Powers of attorney are important legal instruments that allow others to act on your behalf. In the context of estate planning, you might use them to let other people make important financial decisions for you if you become incapacitated.
If this is one of your goals, you might want to know the difference between a durable versus regular power of attorney. This article will examine that.
Definition of durability
Generally, speaking, a durable power of attorney is one that remains in effect when you can no longer make your own legal decisions. An example of this might be if you become unconscious after a serious injury. Similarly, there are powers of attorney that begin upon your incapacitation.
Durable versus regular
In a very simple example of a California power of attorney, you can see the difference between a durable versus a regular version in a single sentence. There is a sentence about the document remaining effective after the signer becomes incapacitated.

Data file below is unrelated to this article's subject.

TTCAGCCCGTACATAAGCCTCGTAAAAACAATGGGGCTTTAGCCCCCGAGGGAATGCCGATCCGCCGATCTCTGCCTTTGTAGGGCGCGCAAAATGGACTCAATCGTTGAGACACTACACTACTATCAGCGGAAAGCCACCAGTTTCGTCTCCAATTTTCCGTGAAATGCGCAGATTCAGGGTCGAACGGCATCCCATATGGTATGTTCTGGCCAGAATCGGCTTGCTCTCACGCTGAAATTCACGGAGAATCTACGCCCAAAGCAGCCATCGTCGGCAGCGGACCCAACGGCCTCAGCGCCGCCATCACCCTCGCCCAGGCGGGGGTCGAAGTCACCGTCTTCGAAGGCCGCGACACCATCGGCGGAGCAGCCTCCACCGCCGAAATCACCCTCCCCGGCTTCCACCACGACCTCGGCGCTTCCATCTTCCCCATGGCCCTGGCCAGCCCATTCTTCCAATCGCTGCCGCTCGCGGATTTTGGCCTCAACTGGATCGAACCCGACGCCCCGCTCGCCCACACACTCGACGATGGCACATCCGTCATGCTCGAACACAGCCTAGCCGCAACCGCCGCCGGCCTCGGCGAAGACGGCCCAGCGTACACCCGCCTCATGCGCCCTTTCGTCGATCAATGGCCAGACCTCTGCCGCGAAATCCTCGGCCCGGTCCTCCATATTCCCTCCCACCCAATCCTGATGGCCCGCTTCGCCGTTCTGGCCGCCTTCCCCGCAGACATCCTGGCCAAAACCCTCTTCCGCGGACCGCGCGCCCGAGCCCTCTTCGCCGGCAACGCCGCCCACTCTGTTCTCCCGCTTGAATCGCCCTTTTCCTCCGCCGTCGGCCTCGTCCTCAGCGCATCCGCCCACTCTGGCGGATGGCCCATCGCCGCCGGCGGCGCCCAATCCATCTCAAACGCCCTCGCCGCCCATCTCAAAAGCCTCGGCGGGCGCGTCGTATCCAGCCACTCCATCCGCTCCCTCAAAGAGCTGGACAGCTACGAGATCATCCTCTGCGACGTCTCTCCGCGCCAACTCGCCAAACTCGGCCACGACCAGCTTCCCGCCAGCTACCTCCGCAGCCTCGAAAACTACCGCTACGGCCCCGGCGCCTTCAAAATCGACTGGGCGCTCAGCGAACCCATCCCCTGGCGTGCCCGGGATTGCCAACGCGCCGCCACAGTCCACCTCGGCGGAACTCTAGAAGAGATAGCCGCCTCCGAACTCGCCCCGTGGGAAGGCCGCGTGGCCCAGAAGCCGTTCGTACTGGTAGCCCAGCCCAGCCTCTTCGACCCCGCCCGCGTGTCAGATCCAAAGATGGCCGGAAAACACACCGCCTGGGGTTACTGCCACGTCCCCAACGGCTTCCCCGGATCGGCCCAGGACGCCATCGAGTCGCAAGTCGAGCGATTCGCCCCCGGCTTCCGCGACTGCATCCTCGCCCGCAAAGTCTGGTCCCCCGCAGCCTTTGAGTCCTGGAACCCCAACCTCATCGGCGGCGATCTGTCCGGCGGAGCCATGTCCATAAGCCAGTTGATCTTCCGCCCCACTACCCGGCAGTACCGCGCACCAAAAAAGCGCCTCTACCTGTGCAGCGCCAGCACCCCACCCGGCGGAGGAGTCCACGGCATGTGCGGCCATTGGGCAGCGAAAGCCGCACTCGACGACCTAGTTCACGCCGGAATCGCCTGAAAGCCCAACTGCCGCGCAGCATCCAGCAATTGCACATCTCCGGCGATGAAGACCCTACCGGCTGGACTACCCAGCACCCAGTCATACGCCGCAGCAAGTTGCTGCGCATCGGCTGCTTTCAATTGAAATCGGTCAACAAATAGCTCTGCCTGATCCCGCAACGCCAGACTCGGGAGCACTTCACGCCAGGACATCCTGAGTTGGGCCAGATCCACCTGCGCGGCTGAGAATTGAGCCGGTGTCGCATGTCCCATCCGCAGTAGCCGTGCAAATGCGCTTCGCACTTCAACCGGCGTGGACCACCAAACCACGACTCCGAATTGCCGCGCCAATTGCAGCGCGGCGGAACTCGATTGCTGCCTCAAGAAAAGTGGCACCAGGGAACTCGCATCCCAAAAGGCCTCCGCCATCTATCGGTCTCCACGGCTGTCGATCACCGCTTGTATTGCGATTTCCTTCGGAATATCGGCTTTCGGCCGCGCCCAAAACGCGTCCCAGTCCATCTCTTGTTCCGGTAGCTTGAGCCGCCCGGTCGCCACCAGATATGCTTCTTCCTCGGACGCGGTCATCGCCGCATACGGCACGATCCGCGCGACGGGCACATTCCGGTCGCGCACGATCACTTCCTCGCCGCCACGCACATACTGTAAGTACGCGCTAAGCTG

In other words, the default power of attorney form is a durable power of attorney. To change it into a regular one, the form suggests that you cross out the line which makes it durable.
Consequences of powers of attorney
If you look at the uniform statutory form, you will also see that there is a notice at the very beginning. This notice speaks very briefly about the potential impacts and limitations of powers of attorney.
As the form explains, powers of attorney could give other people broad and sweeping power over your financial and legal life. They are also limited in that they do not allow people to make healthcare or medical decisions. As such, powers of attorney are usually only one part of an estate plan.